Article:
This week, we’ve replaced the default VARD set-up with a version designed to optimise the tools for VARD. In essence, this includes a lengthier set of rules to guide the changing of letters, and lists of words and variants that are more suited to the early modern corpus.
It is important to bear in mind that the best use of VARD involves someone ‘training’ it, supervising and to a large extent determining the correct substitutions. But because Linguistic DNA is tackling the whole EEBO-TCP corpus, and the mass of documents within it is far from homogenous, it is difficult to optimise it effectively.
Doth VARD recognise the second-person singular?
A first effort with the EEBO set-up was to review the understanding formed about how VARD works in relation to verb conjugations for the second and third persons singular. A custom text was written to test the output (using the 50% threshold for auto-normalisation as previously):
If he lieth thou liest. When she believeth thou leavest. If thou believest not, he leaveth. Where hast thou been? When hadst thou gone? Where hath he walked? Where goest thou? Where goeth he? What doth he? What doeth he? What dost thou? What doest thou? What ist? What arte doing?
Most of the forms were modernised just as described in the previous post. However, some of the output gave cause for concern. In the first sentence, “liest” became “least”. Further on “goest” became “goosed”, “doest” was accepted as a non-variant, while both “hast” and “dost” were highlighted as unresolved variants. This output can be explained by looking at the variant and word lists and the statistical measures VARD uses.
VARD’s use of variants and word frequencies
Scrutinising the word and variant lists within the EEBO set-up showed that although the variant list recorded “doest” as an instance of “dost”, “doest” and not “dost” appeared in the word list, overriding that variant. Similarly, “ha’st” appears in the variant list as a form of “hast”, but “hast” is not in the word list. It is not difficult to add items to the word list, but the discrepancies in the list contents are surprising. In fact, it might be more appropriate for VARD to record “doest” as a variant of “do”, and “ha’st” of “have”.
For “liest”, the correct variant and word entries are present so that “liest” can be amended to “lie”, giving a known variant [KV] recall score of 100% (indicating this is not a known variant form of any other word). However, the default parameters (regardless of the F-score) favour “least” because that amendment strongly satisfies the other three criteria: letter replacement [LR] (the rules), phonetic matching [PM], and edit distance [ED]. Until human judgment intervenes with the weighting, “least” has the better statistical case. (Much the same applies to “goest” and “goosed”.)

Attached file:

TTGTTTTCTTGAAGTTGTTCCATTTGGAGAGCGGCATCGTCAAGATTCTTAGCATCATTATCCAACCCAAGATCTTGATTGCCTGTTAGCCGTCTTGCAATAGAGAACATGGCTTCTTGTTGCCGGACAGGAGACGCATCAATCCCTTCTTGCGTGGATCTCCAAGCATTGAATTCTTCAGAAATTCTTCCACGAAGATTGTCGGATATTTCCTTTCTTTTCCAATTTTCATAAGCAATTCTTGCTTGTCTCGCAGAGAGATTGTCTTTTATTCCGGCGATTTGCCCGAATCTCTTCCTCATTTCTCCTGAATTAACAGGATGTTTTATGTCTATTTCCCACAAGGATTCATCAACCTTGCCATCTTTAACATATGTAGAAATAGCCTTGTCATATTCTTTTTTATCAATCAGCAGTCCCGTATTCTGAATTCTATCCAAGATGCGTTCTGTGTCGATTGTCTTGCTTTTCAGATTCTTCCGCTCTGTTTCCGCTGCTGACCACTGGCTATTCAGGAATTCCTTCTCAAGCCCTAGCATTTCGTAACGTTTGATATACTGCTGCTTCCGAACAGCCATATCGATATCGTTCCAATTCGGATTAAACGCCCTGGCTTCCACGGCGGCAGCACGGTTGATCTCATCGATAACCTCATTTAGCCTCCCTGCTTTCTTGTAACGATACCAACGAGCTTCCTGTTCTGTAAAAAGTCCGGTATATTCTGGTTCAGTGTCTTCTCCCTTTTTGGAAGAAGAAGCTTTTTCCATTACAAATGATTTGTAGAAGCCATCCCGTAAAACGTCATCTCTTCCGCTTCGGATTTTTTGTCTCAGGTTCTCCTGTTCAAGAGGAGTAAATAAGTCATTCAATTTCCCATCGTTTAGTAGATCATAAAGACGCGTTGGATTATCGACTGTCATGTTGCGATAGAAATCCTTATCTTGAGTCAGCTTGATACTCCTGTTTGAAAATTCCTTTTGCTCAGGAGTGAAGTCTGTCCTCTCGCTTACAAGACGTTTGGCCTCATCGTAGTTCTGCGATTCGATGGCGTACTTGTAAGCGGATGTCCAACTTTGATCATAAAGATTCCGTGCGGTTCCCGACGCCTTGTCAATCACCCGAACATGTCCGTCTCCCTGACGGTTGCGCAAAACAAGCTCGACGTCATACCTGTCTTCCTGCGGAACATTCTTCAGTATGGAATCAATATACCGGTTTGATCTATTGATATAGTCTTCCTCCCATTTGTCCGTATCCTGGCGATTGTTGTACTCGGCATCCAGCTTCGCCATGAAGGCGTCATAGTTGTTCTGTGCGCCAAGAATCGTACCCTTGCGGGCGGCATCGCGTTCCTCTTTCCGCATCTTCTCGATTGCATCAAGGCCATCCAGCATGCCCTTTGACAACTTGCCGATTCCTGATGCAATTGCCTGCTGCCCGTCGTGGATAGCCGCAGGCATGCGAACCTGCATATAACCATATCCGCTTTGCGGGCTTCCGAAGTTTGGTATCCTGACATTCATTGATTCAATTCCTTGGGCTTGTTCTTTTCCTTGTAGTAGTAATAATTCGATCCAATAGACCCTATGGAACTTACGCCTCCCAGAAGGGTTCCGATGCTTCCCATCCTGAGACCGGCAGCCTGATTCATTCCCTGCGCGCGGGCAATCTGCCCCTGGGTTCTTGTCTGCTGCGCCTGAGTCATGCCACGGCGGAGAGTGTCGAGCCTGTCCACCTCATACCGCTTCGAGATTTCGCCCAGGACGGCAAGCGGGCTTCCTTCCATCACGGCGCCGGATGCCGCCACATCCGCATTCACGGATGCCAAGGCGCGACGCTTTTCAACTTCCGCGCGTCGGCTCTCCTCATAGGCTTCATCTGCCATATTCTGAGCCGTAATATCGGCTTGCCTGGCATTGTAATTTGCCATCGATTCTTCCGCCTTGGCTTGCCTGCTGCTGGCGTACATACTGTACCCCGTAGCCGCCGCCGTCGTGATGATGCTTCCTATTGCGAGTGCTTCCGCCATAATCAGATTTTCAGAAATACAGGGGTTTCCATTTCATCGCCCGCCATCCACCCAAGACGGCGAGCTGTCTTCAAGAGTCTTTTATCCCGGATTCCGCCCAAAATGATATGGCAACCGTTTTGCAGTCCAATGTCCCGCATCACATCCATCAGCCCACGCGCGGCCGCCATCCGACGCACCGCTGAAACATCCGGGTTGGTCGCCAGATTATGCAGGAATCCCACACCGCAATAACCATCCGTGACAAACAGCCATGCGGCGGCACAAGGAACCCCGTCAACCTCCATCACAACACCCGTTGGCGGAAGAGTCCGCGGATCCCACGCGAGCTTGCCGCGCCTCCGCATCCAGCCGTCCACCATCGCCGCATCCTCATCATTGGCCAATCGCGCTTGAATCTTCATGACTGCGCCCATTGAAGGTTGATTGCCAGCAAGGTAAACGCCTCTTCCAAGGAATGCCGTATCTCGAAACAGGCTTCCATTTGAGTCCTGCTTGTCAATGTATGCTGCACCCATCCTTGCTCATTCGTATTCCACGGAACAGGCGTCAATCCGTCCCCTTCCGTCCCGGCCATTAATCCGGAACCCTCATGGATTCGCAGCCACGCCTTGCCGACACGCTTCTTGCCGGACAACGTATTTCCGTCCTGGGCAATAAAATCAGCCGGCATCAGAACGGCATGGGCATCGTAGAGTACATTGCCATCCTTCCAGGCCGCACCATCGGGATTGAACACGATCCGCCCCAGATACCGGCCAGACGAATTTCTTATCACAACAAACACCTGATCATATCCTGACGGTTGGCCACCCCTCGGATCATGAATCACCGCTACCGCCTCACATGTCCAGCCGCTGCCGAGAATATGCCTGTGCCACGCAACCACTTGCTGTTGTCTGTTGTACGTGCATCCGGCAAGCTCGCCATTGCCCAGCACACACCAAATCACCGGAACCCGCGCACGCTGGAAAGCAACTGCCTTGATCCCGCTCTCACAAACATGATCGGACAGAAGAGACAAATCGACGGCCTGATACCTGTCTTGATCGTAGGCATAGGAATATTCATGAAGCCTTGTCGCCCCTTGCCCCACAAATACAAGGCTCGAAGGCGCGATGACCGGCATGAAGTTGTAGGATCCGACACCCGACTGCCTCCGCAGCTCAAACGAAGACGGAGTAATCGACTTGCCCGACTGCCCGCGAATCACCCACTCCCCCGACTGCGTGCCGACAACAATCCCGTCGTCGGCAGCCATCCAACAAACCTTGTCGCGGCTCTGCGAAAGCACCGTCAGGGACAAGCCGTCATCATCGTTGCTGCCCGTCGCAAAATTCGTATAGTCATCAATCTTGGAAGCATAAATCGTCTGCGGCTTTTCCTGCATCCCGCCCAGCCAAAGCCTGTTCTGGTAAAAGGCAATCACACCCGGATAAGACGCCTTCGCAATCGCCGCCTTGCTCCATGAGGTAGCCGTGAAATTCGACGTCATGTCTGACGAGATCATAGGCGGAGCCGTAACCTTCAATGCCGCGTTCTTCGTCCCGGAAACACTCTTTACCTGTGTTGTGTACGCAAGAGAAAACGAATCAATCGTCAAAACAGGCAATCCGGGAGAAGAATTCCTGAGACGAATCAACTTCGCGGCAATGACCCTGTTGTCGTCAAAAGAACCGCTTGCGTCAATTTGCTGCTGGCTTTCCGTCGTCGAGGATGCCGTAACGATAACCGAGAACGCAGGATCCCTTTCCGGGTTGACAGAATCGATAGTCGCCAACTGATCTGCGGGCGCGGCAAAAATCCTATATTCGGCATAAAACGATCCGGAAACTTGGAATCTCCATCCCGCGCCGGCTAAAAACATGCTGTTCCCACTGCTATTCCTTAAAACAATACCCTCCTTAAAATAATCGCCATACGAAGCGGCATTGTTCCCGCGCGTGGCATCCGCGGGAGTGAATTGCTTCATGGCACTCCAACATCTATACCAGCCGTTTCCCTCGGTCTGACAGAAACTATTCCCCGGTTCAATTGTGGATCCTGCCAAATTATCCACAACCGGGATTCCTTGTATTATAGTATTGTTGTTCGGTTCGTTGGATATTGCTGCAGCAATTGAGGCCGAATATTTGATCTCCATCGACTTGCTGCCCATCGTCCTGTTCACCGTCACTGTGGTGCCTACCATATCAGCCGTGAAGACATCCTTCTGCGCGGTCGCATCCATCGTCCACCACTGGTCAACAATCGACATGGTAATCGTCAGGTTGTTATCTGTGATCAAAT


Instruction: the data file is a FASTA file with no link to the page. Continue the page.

In VARD’s defence, one need only intervene with any of the “-st” verb endings in the text once (before triggering the auto-normalisation process) for the weighting to shift in favour of “liest”. VARD learns well.
Rewme: space, cold, or dominion?
One of the ‘authentic’ EEBO extracts we’ve been testing with is taken from a medical text, A rich store-house or treasury for the diseased, 1596 (TCP A13300). As mentioned in a previous post, employing VARD’s automated normalisation with the default 50% threshold, references to “Rewme” becomes “Room”. Looking again at what is happening beneath the surface, the first surprise is that there is an entry for “rewme” in the variant list, specifying it as a known variant of “room”. This is unsatisfying with regard to EEBO-TCP: a search of the corpus shows that the word form “rewme” appears in 89 texts. Viewing each instance through Anupam Basu’s keyword-in-context interface shows that in 84 texts, “rewme” is used with the meaning “rheum”. Of the other five texts, one is Middle English biblical exegesis (attributed to John Purvey); committed to print as late as 1550, the text repeatedly uses “rewme” with the sense “realm” or “kingdom” (both earthly and divine). The remaining four were printed after 1650 and are either political or historical in intent, similarly using “rewme” as a spelling of “realm”. Nowhere in EEBO-TCP does “rewme” appear with the sense “room”. However, removing it from the known variants (by setting its value to zero) and adding new variant entries for realm and rheum does not result in the desired auto-normalisation: The fact that both realm and rheum are candidates means their KV recall score is halved (50%). At the same time, the preset frequencies strengthen room’s position (309) compared with realm (80) and rheum (50). In fact, the word list accompanying the EEBO set-up seems still to be based on the BNC corpus—featuring robotic (OED 1928) and pulsar (OED 1968) with the same preset frequency as rheum.
So what does this mean for Linguistic DNA?
Again, it is possible to intervene with instances like rewme, whether through the training interface or by manipulating the frequencies. But it is evident that the scale of intervention required is considerable, and it is not obvious that telling VARD that rewme is rheum about 90% of the time that it occurs in EEBO-TCP and realm 10% of the time will have any impact in helping the auto-normalisation process to know when and where to distribute the forms in practice.
The frustrating thing is that the distribution is predictable: in a political text, it is normally “realm”; and in a medical text, it is “rheum”. But VARD seems to have no mechanism to recognise or respond to the contexts of discourse that would so quickly become visible with topic modelling. (Consider the clustering of the four humours in early modern medicine, for example.) I have a feeling this would be where SAMUELS and the Historical Thesaurus come in… if only SAMUELS didn’t rely on VARD’s prior intervention!
Wordcloud image created with Wordle.